The study of Hymnology is the gathering of knowledge about hymns. In order to gain this knowledge about hymns you must learn the sacred lyrics, and the stories behind the songs, which includes a knowledge of the persons that composed them. If you know the person, the time they occupied and the affiliations they attached themselves to, you can often understand why some particular choices of expression appear in the hymns they composed.
There are all sorts of divisions of hymnology that a person might study. A person could study the hymnology common to a particular religious group, region, or period of time. But for the average Christian such endeavors would be a waste of time. What then would be a useful endeavor into the study of hymnology for the average Christian? The answer to that should be plainly obvious. Knowledge of the songs that you sing along with the congregation with which you worship is the most valuable because then the hymns you know can become more of a spiritual force in your life. Learning the history of persons and times that brought the hymns into being allows you to sing the songs better because you appreciate them more. When we sing with understanding we experience greater joy in the song and that joy communicates itself to those who stand to benefit from hearing it.
The music leader and the pastor have particular need for knowledge of the songs that are sung within the boundaries of the church they serve. Their need stems from a need to use music as part of the worship experience of the church, and to prepare the way for the convicting power of the Holy Spirit to be applied in the preaching of God's Word. First of all they need this knowledge for their own appreciation of congregational singing. The Christian faith is a singing faith. It is a faith that is not the faith of a mere onlooker, but the faith of a participant. This is only a reasonable conclusion since Christianity itself is participatory. People have to make willing and personal commitments of themselves to Christ, and the singing of songs of faith repeats and reinforces that commitment.
It as a fundamental precept that the singing of hymns by the congregation reflects the church's spiritual vitality and their response to God's grace. I would propose to the student of hymnology that the increase tendency for the singing service of churches to be dominated by solos and choirs is an indicator of a church's tendency to become a spectator congregation assembly. If we are to say that hymn singing reflects the vitality of the church, then we must also consider that the lack of hymn singing reflects a lack of vitality. I am not saying that there is not a place for solos and choirs, I am saying that worship is a participatory experience that requires a level of participation that solos and choirs do not necessarily cater to. Choirs reach their greatest usefulness in the contribution to the training of voices and to special observances when music such as cantatas and so forth are called for. Solos are particularly useful in setting the tone of a service when a special piece of music is used to compliment the particular preaching of the Word that will occur on the occasion. But the greatest regular lifting and focusing of hearts on the holy occurs in the free and robust outpouring of praise coming from the congregation joined together in song.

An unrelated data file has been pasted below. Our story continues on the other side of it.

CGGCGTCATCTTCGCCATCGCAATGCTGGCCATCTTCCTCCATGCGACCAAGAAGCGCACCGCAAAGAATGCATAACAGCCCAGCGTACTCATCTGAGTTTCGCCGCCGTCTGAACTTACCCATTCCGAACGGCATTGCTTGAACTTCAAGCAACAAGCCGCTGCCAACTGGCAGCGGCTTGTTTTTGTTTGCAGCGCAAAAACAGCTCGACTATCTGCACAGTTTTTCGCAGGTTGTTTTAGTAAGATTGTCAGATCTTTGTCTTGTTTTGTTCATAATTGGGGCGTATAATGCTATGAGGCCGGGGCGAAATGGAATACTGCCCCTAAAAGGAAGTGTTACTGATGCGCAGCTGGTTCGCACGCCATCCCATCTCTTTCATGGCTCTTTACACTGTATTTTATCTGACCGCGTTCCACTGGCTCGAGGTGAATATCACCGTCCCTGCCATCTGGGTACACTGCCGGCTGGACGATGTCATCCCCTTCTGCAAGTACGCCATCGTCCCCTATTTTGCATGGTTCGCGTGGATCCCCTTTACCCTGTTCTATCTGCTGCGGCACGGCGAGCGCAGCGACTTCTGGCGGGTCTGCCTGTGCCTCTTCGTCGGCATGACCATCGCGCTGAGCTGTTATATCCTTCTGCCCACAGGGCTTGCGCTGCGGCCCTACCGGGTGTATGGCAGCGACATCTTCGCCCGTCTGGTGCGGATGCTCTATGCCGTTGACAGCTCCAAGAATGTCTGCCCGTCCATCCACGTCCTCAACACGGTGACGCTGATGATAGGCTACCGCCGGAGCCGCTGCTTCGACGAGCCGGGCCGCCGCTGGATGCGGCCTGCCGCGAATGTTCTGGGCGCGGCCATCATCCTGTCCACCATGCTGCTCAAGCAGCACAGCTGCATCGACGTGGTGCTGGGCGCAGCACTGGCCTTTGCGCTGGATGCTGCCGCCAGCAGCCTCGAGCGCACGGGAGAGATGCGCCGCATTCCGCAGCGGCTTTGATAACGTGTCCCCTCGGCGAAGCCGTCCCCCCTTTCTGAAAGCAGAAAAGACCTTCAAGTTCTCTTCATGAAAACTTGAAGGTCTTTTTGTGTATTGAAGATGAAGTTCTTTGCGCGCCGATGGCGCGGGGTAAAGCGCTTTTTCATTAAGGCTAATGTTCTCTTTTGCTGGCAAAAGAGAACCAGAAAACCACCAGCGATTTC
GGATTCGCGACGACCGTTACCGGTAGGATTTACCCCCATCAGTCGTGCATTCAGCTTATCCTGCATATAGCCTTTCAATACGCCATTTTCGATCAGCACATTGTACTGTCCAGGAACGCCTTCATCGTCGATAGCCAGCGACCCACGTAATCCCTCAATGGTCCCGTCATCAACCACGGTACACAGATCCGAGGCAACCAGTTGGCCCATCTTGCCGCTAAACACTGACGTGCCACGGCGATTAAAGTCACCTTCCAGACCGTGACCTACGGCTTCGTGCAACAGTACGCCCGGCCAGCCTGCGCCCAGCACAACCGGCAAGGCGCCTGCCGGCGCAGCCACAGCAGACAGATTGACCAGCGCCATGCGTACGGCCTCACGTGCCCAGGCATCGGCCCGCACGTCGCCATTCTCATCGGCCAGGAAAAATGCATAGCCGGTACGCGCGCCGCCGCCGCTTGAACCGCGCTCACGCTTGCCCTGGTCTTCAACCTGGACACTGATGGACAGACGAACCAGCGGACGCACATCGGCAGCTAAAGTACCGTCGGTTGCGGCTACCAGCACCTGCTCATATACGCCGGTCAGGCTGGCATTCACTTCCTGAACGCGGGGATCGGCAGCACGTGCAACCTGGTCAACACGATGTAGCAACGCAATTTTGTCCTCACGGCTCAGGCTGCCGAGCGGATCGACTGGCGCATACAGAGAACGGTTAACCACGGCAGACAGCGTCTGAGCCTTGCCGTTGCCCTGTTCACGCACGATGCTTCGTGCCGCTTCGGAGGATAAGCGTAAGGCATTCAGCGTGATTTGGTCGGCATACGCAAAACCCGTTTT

Since every great period of revival can demonstrate a corresponding increase in congregational singing as a matter of historical fact, it follows that the church that would experience revival must promote congregational singing with a select choice of music that exalts God and demonstrates man's need of utter abandonment to the Lord's will and way in their lives.
Overlooked in much of the dialogue in the field of hymnology is the doctrine attached to song. Congregations in Protestant and Baptist churches frequently sing music garnered from all about Christendom. This means that sometimes congregations are singing music that is contrary to the doctrinal beliefs being proclaimed in their teaching. It is important to understand the backgrounds of the composers and the belief system they held to in order to highlight the need to be thoughtful about what is being promoted in their music. Some favorite music in churches would be rejected if the people actually considered the doctrine being expressed in the lyrics. It has been well said that the power of God's music lies not in the beat but in the Words. For that reason it is my belief that any course in Hymnology must give attention to the theology behind the words being sung.
In conclusion to this lecture period, I want to make one last point concerning the study of hymnology. The study of the writers of lyrics and the manner in which they come together with the composers of the music is often a demonstration of the sovereignty of God in the matter. We can also say the same about how the life experiences of the writers work together to form the words in the writers breast. It is my contention that the writing of music like the preaching of the word is a demonstration of the working of the Holy Spirit of God in the people He has set aside for such purposes. Though neither of these things rise to the level of inspiration that we find in Holy Scripture, the manner of inspiration gives us an insight into how God might have worked to breath the Word into those He used to give us that divine text that is the written revelation of the Words of life.